B. An example of how the material can be applied within a classroom setting with one student or a small group of students. Within this chapter, I was struck by the authors' description of Jeremy (pp. 83-89), a student who was having difficulties not so much with reading itself, but instead with picking out what was and wasn't important within a textbook passage, "Lexington and Concord" (which did not especially interest him). Often, as the authors observe, students like Jeremy find textbook reading (referred to in this chapter as "inconsiderate" reading, since it is not "written in a way that its content and format are familiar or predictable to a particular reader" (p. 87), as opposed to "considerate" texts, e.g., novels, children's stories, etc. Although the authors did not make it entirely clear, in this case, whether or not they had actually helped Jeremy solve his problem with "inconsiderate" texts in its entirety, one partial solution they tried (or a version of it) seems like it might work well, for similar types of classroom reading problems, with "inconsiderate" and "considerate" texts alike, for either one student at a time or small groups of students. This was the technique of giving students who have trouble identifying important ideas within texts a colored marker (or maybe several of them, in different colors) and asking them to pick out: (1) important ideas, in red (or some other color); (2) less important ideas (in a different color); (3) the most interesting ideas (in another color); and (4) the least interesting ideas (in yet another color). This could also even be done at the word, sentence, and/or paragraph level. I have read some articles that suggest reading instruction is effective when combined, when possible, with other types of experience (e.g., tactile experience). So this exercise, it seems to me, would be a good one to try, especially with slower or more "bored" readers, one-on-one or in small groups, or maybe even with a larger group of students.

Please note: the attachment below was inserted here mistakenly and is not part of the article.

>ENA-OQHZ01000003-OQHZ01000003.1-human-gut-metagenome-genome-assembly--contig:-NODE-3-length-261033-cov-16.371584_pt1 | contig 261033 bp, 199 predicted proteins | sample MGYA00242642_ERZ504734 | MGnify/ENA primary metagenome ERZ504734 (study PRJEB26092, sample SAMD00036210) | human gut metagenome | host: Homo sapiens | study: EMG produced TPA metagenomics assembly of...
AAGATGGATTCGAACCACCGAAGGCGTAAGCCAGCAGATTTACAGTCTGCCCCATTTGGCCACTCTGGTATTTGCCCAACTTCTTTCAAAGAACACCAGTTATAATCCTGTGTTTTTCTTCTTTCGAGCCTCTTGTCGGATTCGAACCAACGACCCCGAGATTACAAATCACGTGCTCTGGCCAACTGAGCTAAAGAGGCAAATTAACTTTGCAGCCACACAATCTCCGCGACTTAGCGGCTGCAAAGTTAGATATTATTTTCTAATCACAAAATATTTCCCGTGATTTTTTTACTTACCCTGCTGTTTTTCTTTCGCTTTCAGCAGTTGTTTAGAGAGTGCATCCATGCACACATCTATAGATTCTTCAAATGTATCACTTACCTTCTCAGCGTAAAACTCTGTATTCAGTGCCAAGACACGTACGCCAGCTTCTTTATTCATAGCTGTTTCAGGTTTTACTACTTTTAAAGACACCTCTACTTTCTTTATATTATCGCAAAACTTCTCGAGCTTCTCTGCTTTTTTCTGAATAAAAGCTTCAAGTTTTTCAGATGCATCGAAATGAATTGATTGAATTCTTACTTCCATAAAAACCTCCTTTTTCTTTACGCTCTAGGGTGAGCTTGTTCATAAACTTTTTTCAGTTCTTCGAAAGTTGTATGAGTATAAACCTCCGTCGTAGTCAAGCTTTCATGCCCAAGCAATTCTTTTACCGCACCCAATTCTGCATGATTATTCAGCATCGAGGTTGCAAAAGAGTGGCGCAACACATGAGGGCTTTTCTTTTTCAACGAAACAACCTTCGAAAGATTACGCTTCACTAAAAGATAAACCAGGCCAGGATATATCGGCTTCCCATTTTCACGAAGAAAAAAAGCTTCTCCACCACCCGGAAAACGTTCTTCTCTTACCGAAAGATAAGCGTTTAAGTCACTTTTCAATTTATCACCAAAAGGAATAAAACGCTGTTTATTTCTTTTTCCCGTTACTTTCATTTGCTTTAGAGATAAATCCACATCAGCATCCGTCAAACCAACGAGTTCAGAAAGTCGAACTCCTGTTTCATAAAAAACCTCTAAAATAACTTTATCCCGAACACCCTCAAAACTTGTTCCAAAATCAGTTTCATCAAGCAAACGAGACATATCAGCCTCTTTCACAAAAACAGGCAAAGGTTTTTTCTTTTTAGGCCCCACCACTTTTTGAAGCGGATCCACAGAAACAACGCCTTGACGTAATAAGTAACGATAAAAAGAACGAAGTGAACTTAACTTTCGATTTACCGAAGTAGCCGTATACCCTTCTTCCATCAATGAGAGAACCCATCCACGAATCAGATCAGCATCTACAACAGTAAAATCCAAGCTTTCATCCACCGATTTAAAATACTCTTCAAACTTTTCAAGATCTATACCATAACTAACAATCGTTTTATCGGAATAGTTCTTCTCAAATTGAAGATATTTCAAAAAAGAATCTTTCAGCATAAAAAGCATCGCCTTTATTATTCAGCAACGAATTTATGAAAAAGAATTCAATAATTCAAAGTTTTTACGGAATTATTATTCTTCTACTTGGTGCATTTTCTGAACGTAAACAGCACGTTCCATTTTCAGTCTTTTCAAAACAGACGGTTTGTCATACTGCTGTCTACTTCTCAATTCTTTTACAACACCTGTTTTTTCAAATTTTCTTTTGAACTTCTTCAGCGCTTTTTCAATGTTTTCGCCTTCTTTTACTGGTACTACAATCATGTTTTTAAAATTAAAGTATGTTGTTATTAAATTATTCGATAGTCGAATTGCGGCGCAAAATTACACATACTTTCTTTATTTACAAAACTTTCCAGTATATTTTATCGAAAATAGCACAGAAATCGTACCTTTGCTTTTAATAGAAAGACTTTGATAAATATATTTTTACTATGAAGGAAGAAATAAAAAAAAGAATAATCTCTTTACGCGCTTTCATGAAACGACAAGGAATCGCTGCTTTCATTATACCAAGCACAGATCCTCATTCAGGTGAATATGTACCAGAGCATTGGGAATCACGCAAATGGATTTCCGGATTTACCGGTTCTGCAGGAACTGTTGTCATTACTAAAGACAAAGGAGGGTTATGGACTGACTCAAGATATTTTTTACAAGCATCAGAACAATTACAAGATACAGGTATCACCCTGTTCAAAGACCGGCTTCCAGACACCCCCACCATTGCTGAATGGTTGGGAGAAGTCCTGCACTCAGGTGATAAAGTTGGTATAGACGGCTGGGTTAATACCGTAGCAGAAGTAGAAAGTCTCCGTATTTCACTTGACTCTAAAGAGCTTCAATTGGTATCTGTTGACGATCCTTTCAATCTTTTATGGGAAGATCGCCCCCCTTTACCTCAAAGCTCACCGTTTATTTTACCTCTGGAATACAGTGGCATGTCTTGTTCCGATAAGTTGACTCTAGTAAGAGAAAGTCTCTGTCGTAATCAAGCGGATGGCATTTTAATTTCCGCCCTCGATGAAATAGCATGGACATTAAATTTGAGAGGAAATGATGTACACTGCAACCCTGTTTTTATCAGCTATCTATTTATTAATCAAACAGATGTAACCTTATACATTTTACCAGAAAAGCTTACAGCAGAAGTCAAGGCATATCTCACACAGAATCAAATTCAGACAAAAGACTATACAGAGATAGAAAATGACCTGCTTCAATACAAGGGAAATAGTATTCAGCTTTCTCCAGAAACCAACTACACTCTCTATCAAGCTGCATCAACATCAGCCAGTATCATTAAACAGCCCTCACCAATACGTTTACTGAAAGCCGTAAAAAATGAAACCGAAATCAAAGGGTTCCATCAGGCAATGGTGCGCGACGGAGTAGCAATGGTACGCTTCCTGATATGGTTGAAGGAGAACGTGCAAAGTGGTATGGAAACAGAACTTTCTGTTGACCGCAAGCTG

Summary of Chapter Seven: 'A Mosaic in the Mind: Using Sensory Images to Enhance Comprehension'

A. Key elements. This chapter begins with various examples of written material, and mental images of the authors' springing from that written material, replete with sensory images. The major argument of this chapter is that the conjuring up, in the mind, of sensory images enhances (and can be used by reading teachers to encourage enhancement of) reading comprehension. Sensory images have to do with the five senses: sight; sound; taste; touch, smell. Sensory images, the authors further suggest within this chapter, also often encourage recall of past events, which can, in turn, add to the current relevancy, or interest-level, of a written text, for a student reader or for any reader. A poem by Jane Kenyon, called "Three Small Oranges," the language of which is rich with sensory imagery, is used at the beginning of this chapter to illustrate how automatic (and easy) it is, in the course of everyday human experience, to vividly recall sensory images from written texts, while going about everyday activities. Such recollections, creating automatic cross-fertilizations of meanings between written text and real life, serve, the authors imply, to make richer; more significant, and more personally clear and memorable.